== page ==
Three times, Eli Lilly has tried to demonstrate the efficacy of the drug solanezumab in the treatment of Alzheimer’s disease. And three times, the drug failed. What does this mean?
Solanezumab is a monoclonal antibody that selectively attaches to a form of amyloid-beta, widely thought to be the key agent that causes Alzheimer’s disease. The first two studies were phase three, double-blind studies of patients with mild to moderate Alzheimer’s disease. That means earlier studies had found the drug reasonably safe and had identified a dose that had the desired effect on brain amyloid. The results of EXPEDITION1 and EXPEDITION 2 were both published in the New England Journal of Medicine in January, 2014. The authors found that after 18 months of treatment with intravenous solanezumab, there was no improvement in either tests of cognitive function (the Alzheimer’s Disease Assessment Scale) or daily activities (the Alzheimer’s Disease Cooperative Study Activities of Daily Living scale). There was a hint in subgroup analysis that maybe the patients with milder disease might benefit; hence the new study, EXPEDITION3, which evaluated the drug in patients with clinical evidence of mild dementia and abnormalities on PET scan suggestive of amyloid deposition. But alas, the results of this trial are no more encouraging than those of its predecessors.
Solanezumab is not the only anti-amyloid monoclonal antibody that has been tested and found wanting. Two other double blind randomized, placebo-controlled phase 3 trials were conducted with Bapineuzumab in patients with mild to moderate Alzheimer’s, One trial involved carriers of the APOE-4 allele, a gene for a cholesterol carrying protein that has been associated with an increased risk of dementia; the other involved non-carriers. Once again, there was no difference between patients receiving active drug and those getting placebo, whether on tests of cognition or on measures of overall daily functioning.
So now solanezumab has failed three times. Not because it caused terrible side effects, as was the case with earlier attempts to “vaccinate” against Alzheimer’s disease, that were in some instances effective but that caused a debilitating and/or lethal inflammatory response in the central nervous system. Solanezumab failed because it didn’t work. What does this tell us about the use of monoclonal antibodies in Alzheimer’s disease?
An article in Scientific American two years ago on “Why Alzheimer’s Drugs Keep Failing” makes clear that it’s not just a handful of drugs that have fallen short of their promise. According to the article, “dementia has become a graveyard for a large number of promising drugs.” In fact, the failure rate for Alzheimer’s disease “drug candidates” is 99.6 percent (compared to 81 percent for cancer drugs). The problem, in large measure, is that symptoms begin a decade or more after the disease actually starts, by which time intervention may be too late. It’s as though we didn’t treat coronary artery disease until after a patient developed cardiomyopathy, until after so much heart muscle had died that the heart scarcely pumped at all. One strategy for drug development is therefore to identify markers for disease long before there are clinical manifestations, in principle allowing for treatment at a much earlier stage than occurred with any of the solanezumab trials. Another is to target other suspects besides amyloid—abnormal proteins such as tau that also contribute to the development of dementia. Still another strategy is to focus on “disease-modifying treatment,” an approach that slows the progression of the disease rather than one that focuses on cure.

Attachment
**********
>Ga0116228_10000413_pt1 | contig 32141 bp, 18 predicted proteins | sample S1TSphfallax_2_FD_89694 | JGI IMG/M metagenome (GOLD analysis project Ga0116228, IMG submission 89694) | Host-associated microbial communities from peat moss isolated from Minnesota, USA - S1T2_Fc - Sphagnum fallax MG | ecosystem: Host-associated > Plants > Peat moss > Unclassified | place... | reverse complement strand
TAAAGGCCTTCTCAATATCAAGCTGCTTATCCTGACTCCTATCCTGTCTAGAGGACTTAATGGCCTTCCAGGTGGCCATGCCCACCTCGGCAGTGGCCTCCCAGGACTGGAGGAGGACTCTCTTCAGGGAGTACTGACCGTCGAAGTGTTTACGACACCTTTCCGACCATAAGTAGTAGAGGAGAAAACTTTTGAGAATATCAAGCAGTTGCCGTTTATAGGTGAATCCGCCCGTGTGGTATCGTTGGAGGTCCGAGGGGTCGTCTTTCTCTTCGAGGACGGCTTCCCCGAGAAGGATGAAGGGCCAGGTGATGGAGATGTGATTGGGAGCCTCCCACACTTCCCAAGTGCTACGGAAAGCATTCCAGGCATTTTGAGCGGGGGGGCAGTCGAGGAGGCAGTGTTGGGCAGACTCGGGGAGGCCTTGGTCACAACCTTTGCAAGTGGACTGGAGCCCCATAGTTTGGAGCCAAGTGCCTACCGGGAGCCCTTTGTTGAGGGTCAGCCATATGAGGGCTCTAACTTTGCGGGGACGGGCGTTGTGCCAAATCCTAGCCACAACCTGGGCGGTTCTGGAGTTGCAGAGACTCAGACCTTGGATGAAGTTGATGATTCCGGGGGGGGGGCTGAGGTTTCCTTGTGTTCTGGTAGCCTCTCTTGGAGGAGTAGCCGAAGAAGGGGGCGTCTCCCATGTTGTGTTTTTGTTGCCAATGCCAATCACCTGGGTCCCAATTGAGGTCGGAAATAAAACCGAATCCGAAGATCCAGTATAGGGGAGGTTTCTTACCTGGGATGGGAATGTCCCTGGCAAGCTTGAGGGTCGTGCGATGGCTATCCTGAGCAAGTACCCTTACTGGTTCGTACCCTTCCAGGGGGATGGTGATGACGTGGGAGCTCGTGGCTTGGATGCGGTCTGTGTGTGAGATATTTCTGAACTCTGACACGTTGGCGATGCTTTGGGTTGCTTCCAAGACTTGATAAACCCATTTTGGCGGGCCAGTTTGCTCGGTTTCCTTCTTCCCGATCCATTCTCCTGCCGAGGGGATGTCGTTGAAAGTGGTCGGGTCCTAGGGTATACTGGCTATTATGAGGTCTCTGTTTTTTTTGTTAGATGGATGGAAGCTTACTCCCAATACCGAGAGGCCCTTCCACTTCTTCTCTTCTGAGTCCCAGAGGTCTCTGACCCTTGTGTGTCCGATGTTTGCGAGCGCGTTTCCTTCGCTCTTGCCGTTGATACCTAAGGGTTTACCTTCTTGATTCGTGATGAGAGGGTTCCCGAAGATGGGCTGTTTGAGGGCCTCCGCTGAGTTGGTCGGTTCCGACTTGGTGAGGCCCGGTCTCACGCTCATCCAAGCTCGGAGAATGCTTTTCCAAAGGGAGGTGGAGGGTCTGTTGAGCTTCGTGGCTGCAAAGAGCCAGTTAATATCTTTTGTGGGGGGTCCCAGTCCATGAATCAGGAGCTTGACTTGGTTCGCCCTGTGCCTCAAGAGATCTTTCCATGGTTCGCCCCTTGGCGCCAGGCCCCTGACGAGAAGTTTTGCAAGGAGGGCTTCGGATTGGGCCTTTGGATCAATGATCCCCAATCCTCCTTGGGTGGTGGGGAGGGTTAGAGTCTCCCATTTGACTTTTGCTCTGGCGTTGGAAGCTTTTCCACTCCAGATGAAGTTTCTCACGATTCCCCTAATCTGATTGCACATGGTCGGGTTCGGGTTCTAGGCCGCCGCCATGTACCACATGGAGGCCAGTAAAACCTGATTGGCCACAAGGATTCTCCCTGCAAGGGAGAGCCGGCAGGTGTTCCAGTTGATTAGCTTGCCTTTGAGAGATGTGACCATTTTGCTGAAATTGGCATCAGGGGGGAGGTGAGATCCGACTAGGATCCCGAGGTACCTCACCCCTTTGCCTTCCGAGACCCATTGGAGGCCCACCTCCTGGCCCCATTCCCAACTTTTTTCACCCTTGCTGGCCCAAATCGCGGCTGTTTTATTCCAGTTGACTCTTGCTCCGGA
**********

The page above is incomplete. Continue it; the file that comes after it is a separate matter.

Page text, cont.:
Perhaps another reason that Alzheimer’s disease is such a hard nut to crack is that the brain is an extraordinarily complicated organ, arguably far more complex than the heart. The heart, after all, is basically a pump. An ingenious pump fed by a system of blood vessels and operated by an electrical mechanism, and one that has proved far more complicated than was initially assumed, but nonetheless simple by comparison with the brain. Because the brain is such a remarkable organ and because Alzheimer’s disease strikes its most elusive function, cognition, it is not entirely surprising that treating this disorder has proved so challenging.
The message is not that we should give up. But it is that there’s no cure around the corner. The most effective strategy to date is to decrease the likelihood of developing Alzheimer’s through a combination of smoking cessation, treatment of high blood pressure, and treatment (or prevention) of diabetes—a strategy developed for the prevention of cardiac disease and incidentally found to help stave off dementia. And in the mean time, as scientists continue to struggle to understand the pathogenesis of Alzheimer’s and devise new strategies for intervening in the relentless progression of this dread disease, we must continue to find better ways to support people who are afflicted, allowing them to find as much meaning and satisfaction as possible in their lives.
This is the last post on “Life in the End Zone” in 2016. See you next year!